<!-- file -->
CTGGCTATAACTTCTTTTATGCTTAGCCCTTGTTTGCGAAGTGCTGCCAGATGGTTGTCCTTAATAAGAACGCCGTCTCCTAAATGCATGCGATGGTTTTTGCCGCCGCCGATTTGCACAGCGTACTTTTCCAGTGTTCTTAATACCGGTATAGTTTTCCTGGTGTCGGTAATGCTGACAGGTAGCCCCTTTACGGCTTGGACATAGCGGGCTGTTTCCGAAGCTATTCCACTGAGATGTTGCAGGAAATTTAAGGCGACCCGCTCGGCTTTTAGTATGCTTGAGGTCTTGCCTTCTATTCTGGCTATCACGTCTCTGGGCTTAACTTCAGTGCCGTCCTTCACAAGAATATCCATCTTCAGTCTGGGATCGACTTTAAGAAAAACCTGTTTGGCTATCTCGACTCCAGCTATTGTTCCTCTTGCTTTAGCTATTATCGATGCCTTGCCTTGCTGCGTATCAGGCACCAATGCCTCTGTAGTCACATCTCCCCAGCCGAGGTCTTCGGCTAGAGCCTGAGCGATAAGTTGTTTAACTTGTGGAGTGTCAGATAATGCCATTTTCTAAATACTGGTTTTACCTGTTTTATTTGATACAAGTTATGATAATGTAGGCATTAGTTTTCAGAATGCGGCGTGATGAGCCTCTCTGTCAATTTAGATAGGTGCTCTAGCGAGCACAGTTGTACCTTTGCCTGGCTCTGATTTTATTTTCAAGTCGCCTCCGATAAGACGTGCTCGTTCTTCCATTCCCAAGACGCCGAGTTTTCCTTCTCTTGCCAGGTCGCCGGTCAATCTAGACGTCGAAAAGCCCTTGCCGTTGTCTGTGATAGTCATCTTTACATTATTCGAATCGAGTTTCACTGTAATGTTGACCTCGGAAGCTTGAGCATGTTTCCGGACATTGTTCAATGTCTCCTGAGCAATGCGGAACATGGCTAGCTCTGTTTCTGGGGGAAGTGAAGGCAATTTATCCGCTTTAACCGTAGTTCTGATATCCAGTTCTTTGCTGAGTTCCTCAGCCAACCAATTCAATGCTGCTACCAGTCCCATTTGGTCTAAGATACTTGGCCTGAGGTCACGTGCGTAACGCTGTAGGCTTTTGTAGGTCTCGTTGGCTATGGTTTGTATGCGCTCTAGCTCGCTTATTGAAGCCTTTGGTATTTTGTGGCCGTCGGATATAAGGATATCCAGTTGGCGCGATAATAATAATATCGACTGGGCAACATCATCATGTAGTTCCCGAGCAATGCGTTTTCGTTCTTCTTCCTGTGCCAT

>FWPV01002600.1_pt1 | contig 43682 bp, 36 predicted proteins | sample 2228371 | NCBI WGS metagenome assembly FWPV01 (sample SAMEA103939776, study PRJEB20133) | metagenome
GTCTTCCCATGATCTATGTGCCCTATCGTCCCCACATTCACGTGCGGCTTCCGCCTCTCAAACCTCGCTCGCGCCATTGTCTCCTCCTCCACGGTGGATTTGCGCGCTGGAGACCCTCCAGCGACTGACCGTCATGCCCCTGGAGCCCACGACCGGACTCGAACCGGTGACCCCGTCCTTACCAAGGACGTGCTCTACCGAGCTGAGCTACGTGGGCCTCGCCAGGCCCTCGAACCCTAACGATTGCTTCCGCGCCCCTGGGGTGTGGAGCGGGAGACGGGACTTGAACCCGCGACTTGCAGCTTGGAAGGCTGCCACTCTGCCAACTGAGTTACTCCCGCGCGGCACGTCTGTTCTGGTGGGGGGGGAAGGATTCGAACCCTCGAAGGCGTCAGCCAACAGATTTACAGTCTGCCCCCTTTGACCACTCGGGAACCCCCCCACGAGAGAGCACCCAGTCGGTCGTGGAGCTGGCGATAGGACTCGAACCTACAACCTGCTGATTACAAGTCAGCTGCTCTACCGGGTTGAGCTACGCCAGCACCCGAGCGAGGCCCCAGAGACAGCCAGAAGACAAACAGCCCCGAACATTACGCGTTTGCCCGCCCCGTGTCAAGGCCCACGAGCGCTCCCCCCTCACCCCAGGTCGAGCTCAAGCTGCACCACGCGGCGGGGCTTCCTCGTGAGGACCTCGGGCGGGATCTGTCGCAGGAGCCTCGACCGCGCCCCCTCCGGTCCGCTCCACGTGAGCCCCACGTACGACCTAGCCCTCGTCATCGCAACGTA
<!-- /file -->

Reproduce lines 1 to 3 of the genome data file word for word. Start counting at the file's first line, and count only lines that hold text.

CTGGCTATAACTTCTTTTATGCTTAGCCCTTGTTTGCGAAGTGCTGCCAGATGGTTGTCCTTAATAAGAACGCCGTCTCCTAAATGCATGCGATGGTTTTTGCCGCCGCCGATTTGCACAGCGTACTTTTCCAGTGTTCTTAATACCGGTATAGTTTTCCTGGTGTCGGTAATGCTGACAGGTAGCCCCTTTACGGCTTGGACATAGCGGGCTGTTTCCGAAGCTATTCCACTGAGATGTTGCAGGAAATTTAAGGCGACCCGCTCGGCTTTTAGTATGCTTGAGGTCTTGCCTTCTATTCTGGCTATCACGTCTCTGGGCTTAACTTCAGTGCCGTCCTTCACAAGAATATCCATCTTCAGTCTGGGATCGACTTTAAGAAAAACCTGTTTGGCTATCTCGACTCCAGCTATTGTTCCTCTTGCTTTAGCTATTATCGATGCCTTGCCTTGCTGCGTATCAGGCACCAATGCCTCTGTAGTCACATCTCCCCAGCCGAGGTCTTCGGCTAGAGCCTGAGCGATAAGTTGTTTAACTTGTGGAGTGTCAGATAATGCCATTTTCTAAATACTGGTTTTACCTGTTTTATTTGATACAAGTTATGATAATGTAGGCATTAGTTTTCAGAATGCGGCGTGATGAGCCTCTCTGTCAATTTAGATAGGTGCTCTAGCGAGCACAGTTGTACCTTTGCCTGGCTCTGATTTTATTTTCAAGTCGCCTCCGATAAGACGTGCTCGTTCTTCCATTCCCAAGACGCCGAGTTTTCCTTCTCTTGCCAGGTCGCCGGTCAATCTAGACGTCGAAAAGCCCTTGCCGTTGTCTGTGATAGTCATCTTTACATTATTCGAATCGAGTTTCACTGTAATGTTGACCTCGGAAGCTTGAGCATGTTTCCGGACATTGTTCAATGTCTCCTGAGCAATGCGGAACATGGCTAGCTCTGTTTCTGGGGGAAGTGAAGGCAATTTATCCGCTTTAACCGTAGTTCTGATATCCAGTTCTTTGCTGAGTTCCTCAGCCAACCAATTCAATGCTGCTACCAGTCCCATTTGGTCTAAGATACTTGGCCTGAGGTCACGTGCGTAACGCTGTAGGCTTTTGTAGGTCTCGTTGGCTATGGTTTGTATGCGCTCTAGCTCGCTTATTGAAGCCTTTGGTATTTTGTGGCCGTCGGATATAAGGATATCCAGTTGGCGCGATAATAATAATATCGACTGGGCAACATCATCATGTAGTTCCCGAGCAATGCGTTTTCGTTCTTCTTCCTGTGCCAT

>FWPV01002600.1_pt1 | contig 43682 bp, 36 predicted proteins | sample 2228371 | NCBI WGS metagenome assembly FWPV01 (sample SAMEA103939776, study PRJEB20133) | metagenome
GTCTTCCCATGATCTATGTGCCCTATCGTCCCCACATTCACGTGCGGCTTCCGCCTCTCAAACCTCGCTCGCGCCATTGTCTCCTCCTCCACGGTGGATTTGCGCGCTGGAGACCCTCCAGCGACTGACCGTCATGCCCCTGGAGCCCACGACCGGACTCGAACCGGTGACCCCGTCCTTACCAAGGACGTGCTCTACCGAGCTGAGCTACGTGGGCCTCGCCAGGCCCTCGAACCCTAACGATTGCTTCCGCGCCCCTGGGGTGTGGAGCGGGAGACGGGACTTGAACCCGCGACTTGCAGCTTGGAAGGCTGCCACTCTGCCAACTGAGTTACTCCCGCGCGGCACGTCTGTTCTGGTGGGGGGGGAAGGATTCGAACCCTCGAAGGCGTCAGCCAACAGATTTACAGTCTGCCCCCTTTGACCACTCGGGAACCCCCCCACGAGAGAGCACCCAGTCGGTCGTGGAGCTGGCGATAGGACTCGAACCTACAACCTGCTGATTACAAGTCAGCTGCTCTACCGGGTTGAGCTACGCCAGCACCCGAGCGAGGCCCCAGAGACAGCCAGAAGACAAACAGCCCCGAACATTACGCGTTTGCCCGCCCCGTGTCAAGGCCCACGAGCGCTCCCCCCTCACCCCAGGTCGAGCTCAAGCTGCACCACGCGGCGGGGCTTCCTCGTGAGGACCTCGGGCGGGATCTGTCGCAGGAGCCTCGACCGCGCCCCCTCCGGTCCGCTCCACGTGAGCCCCACGTACGACCTAGCCCTCGTCATCGCAACGTA